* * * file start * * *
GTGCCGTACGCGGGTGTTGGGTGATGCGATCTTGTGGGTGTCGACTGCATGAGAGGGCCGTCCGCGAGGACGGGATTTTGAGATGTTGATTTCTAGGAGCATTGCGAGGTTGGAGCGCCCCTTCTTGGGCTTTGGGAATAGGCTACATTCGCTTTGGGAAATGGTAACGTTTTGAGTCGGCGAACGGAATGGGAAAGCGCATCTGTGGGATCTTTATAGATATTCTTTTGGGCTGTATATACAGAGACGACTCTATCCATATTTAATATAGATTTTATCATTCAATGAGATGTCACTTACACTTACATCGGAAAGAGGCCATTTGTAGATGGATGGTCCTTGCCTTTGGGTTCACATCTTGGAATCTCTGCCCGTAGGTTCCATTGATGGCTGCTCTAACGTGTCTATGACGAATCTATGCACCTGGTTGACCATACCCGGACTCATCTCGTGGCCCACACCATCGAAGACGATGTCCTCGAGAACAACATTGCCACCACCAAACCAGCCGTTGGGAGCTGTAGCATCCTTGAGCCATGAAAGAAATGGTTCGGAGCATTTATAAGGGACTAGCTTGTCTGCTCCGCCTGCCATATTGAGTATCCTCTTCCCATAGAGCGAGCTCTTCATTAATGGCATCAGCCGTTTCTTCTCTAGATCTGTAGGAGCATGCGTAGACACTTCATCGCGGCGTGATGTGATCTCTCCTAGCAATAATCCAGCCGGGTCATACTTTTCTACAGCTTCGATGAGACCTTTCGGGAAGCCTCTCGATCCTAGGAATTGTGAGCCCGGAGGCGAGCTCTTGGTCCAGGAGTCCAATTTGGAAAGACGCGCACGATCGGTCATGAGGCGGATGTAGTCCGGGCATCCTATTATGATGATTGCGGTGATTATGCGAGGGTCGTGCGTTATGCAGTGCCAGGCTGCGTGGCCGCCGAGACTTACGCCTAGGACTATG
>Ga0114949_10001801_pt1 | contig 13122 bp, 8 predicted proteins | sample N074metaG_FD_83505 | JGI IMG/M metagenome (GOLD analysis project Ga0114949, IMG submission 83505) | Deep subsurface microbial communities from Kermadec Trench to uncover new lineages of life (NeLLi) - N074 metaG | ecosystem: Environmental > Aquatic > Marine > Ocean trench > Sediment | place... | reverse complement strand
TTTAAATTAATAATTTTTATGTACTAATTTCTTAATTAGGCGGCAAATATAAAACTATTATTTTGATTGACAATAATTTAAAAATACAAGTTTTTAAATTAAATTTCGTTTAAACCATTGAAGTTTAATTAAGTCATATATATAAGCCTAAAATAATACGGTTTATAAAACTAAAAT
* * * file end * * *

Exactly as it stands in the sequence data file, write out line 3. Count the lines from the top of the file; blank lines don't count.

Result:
TTTAAATTAATAATTTTTATGTACTAATTTCTTAATTAGGCGGCAAATATAAAACTATTATTTTGATTGACAATAATTTAAAAATACAAGTTTTTAAATTAAATTTCGTTTAAACCATTGAAGTTTAATTAAGTCATATATATAAGCCTAAAATAATACGGTTTATAAAACTAAAAT